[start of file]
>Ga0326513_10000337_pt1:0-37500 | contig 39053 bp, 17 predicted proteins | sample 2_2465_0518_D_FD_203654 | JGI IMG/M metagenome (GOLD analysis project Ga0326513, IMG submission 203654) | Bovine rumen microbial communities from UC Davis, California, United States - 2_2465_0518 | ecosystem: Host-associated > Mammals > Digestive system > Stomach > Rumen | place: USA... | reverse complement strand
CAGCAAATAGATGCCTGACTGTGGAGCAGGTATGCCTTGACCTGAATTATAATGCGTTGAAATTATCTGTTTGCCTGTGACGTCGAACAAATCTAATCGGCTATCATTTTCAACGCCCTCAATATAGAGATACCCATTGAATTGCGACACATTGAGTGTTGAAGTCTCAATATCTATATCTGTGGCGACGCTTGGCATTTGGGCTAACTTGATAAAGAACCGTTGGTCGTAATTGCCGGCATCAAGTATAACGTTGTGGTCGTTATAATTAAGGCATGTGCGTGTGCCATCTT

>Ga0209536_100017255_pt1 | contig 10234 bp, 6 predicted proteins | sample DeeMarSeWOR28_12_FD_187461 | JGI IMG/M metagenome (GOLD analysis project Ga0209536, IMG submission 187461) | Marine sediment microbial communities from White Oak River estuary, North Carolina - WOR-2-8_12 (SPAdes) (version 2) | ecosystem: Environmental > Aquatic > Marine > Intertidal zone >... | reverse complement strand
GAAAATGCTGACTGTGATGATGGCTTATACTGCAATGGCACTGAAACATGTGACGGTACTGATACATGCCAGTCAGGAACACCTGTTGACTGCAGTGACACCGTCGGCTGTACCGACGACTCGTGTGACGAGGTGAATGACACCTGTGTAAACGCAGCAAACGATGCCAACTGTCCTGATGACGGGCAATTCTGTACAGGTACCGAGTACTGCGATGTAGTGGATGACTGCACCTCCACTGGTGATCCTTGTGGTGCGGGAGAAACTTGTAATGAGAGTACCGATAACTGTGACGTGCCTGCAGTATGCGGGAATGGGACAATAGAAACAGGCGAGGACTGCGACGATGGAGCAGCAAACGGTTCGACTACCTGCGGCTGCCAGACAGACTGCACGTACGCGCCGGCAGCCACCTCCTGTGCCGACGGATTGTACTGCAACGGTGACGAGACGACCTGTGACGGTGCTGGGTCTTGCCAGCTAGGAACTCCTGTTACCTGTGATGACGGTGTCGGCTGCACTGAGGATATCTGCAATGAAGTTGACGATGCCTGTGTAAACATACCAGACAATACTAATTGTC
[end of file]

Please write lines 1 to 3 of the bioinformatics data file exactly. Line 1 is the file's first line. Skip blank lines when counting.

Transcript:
>Ga0326513_10000337_pt1:0-37500 | contig 39053 bp, 17 predicted proteins | sample 2_2465_0518_D_FD_203654 | JGI IMG/M metagenome (GOLD analysis project Ga0326513, IMG submission 203654) | Bovine rumen microbial communities from UC Davis, California, United States - 2_2465_0518 | ecosystem: Host-associated > Mammals > Digestive system > Stomach > Rumen | place: USA... | reverse complement strand
CAGCAAATAGATGCCTGACTGTGGAGCAGGTATGCCTTGACCTGAATTATAATGCGTTGAAATTATCTGTTTGCCTGTGACGTCGAACAAATCTAATCGGCTATCATTTTCAACGCCCTCAATATAGAGATACCCATTGAATTGCGACACATTGAGTGTTGAAGTCTCAATATCTATATCTGTGGCGACGCTTGGCATTTGGGCTAACTTGATAAAGAACCGTTGGTCGTAATTGCCGGCATCAAGTATAACGTTGTGGTCGTTATAATTAAGGCATGTGCGTGTGCCATCTT

>Ga0209536_100017255_pt1 | contig 10234 bp, 6 predicted proteins | sample DeeMarSeWOR28_12_FD_187461 | JGI IMG/M metagenome (GOLD analysis project Ga0209536, IMG submission 187461) | Marine sediment microbial communities from White Oak River estuary, North Carolina - WOR-2-8_12 (SPAdes) (version 2) | ecosystem: Environmental > Aquatic > Marine > Intertidal zone >... | reverse complement strand